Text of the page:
We started with lunch at Rudy's Bar & Grill. From the looks of things, this place has been there forever. I had two hot dogs and a Coors Light (The beer of champions! It was either that or Bud...) and Alison had a sausage on a bun with a Sunkist. It was a little spendy for the amount of food that we got, but we got to eat right on the boardwalk so it was worth it. You kind of pay for the gimmick and novelty of it all, rather than the quality of the food.
From there we wandered a bit. The beach was pretty hopping and there were even a few brave souls swimming in what I'd assume would still be a fairly chilly Atlantic Ocean. We also walked by the beloved SHOOT THE FREAK attraction to see what it was all about. I was fascinated by it when I saw it closed down, but really, the freak is just a guy with a shield and some paintball gear on. A barker calls people over to pelt him with paintballs for a few dollars. There was a surprisingly big crowd for it.We wandered over towards Deno's Wonder Wheel and Amusement park where one of the first things we saw was a strange caricature booth where the artist would draw you or, if you prefer, Hulk Hogan or possibly random African guys. A lot of old carnival attractions like 'grandma's predictions' and arm wrestling machines are still littered across the park for added camp appeal. Being as obsessed with The Warriors as I am, I pushed for us to go on the Wonder Wheel despite the fact that Alison doesn't really like ferris wheels (neither do I, for that matter). I didn't realize that there are two types of cars on this ferris wheel - stationary and swinging. We wound up in line for the swinging cars and figured, if we don't rock it, it'll be fine. No. We were way wrong on that. The colored cars on the Wonder Wheel are on an inside track and as soon as they reach a certain point on the way up, they wooosh up at about a 45-90 degree angle. This did not sit well with either one of us, especially because we were both sitting in the back, which meant no weight at all in the front. The added bonus was that the car did the same thing on the way back down, only in the opposite direction - and the ride goes all the way around twice, so we swung four times. We got off, and promptly sat down. Amazingly enough, neither of us puked so thank God for small mercies.
Stomachs slightly settled we wandered over to the Sideshow by the Seashore, one of the few active live Freak Shows that still exists in the United States. You can't take picture inside unfortunately but it's well worth the $7.50 admission and you can drink cold beer inside while you watch if that's your thing. A ringleader with a handlebar moustache and a bowler starts the show off by pounding a nail up his nostril and then inserting the action end of a power drill into the same nasal cavity. Ouch. From there we got to see a gal dance with an albino python, a sword swallower who doubles as a contortionist, some knife and fire juggling, a real live lobster boy, a woman who could conduct electricity and an impressive fire dancer. It was all good, goofy fun and interesting to watch if you're at all one of those 'how did they do that?' types like I am. I'd scene footage from this show in the American Carny documentary so it was kind of exciting to witness it first hand. At least I got these sweet pictures of the outside of the building and of the barker and midget in a Misfits shirt...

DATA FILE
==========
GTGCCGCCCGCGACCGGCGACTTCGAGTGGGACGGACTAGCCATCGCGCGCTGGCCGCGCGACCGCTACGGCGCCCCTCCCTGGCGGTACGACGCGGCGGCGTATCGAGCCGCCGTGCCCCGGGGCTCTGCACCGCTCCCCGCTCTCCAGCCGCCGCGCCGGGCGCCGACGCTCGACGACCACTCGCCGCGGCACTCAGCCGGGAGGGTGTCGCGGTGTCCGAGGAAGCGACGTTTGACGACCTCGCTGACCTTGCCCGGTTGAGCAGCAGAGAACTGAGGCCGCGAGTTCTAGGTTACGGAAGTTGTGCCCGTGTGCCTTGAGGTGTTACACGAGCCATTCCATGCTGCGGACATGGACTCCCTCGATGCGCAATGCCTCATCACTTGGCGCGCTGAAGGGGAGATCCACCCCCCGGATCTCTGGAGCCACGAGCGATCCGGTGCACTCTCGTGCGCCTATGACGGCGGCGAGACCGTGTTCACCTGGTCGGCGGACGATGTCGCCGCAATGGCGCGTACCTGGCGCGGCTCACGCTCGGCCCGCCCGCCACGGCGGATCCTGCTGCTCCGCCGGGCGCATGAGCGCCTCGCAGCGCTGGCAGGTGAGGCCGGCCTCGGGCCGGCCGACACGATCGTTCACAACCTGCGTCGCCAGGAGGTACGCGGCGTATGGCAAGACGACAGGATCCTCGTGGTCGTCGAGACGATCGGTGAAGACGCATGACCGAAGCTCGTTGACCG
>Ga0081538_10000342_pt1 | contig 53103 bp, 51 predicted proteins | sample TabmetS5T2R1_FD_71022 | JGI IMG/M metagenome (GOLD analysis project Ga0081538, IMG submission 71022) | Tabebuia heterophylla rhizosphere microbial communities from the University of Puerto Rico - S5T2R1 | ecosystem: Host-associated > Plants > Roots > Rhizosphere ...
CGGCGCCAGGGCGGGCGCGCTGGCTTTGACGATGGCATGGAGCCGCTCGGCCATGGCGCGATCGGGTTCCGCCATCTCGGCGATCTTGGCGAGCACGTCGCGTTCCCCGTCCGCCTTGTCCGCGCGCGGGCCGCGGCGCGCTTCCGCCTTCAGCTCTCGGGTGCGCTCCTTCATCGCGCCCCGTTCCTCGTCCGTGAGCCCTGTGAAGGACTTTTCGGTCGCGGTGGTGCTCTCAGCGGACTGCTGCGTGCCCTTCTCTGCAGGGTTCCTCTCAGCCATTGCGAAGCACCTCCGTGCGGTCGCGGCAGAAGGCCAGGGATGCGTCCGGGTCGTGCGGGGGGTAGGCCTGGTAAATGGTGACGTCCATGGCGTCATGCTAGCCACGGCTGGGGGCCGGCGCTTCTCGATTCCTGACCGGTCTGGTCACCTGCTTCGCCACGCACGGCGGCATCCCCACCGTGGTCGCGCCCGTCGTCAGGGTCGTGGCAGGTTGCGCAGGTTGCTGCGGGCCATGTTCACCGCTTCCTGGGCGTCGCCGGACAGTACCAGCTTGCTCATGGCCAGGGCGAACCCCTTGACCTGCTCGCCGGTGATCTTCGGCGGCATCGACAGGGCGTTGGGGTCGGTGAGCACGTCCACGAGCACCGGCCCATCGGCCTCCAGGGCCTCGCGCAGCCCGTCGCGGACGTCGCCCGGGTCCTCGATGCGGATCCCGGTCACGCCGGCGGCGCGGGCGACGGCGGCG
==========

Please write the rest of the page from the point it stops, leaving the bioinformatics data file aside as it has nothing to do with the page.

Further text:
After that we perused the Coney Island Museum, which is fairly small but also only $0.99 to get in, making it by far the cheapest thing to do in the area. They do Q&A sessions in there with local historians and experts but we didn't stick around for that because there were two more important quests to complete, the first of which was the SPOOK-O-RAMA! This dorky haunted house was pretty silly but I was intrigued by the garish sign and the giant skeleton on top of the building. I'm a sucker for advertising. It was pitch black inside and all manner of dumb monsterish things pop out at you. I turned the flash on and shot some pictures. Maybe it ruins some of the magic but some of the monsters were pretty rad. On the way there we passed a strange midway attraction with a creepy bloodied clown inside. I don't know why that clown was there, I only know I hate him.
Once that was over with I had to ride the Cyclone next door at Astro Land, the big old rickety wooden roller coaster that Coney Island is famous for. Alison opted out, having done it before and because it's $8.00 for a three minute ride, but I plunked down my cash and got in line. This coaster packs a much stronger punch than you'd think and while it might be older than dirt, that does add an element of danger to it all. The coaster is obviously well maintained but you can't help but wonder if you're not going to go flying out of your seat and onto the pavement below as you hurl down the hills or around the corners. Good times! You can tell by the expression on my face in the last picture (I'm in the 2nd car) picture that my stomach is about to come flying out.
From there we wandered past a few odd sights like the Dante's Inferno ride, a strange BREAK DANCE ride that was obviously left over from the eighties and which had nothing to do with break dancing, and a fantastic arm wrestling machine with the most cliche looking goomba you've ever seen. If you look closely you can see where his face got punched in and repaired.
We got home and had some dinner and spent the evening in bed watching movies, both a little sunburnt and a lot tired from the hour plus subway journey each way and the hours of walking. It was a lot of fun though, and it's really only as expensive as you want it to be. The attractions and rides aren't cheap but you can wander the boardwalks and the parks without spending a penny if you just want to explore or people watch.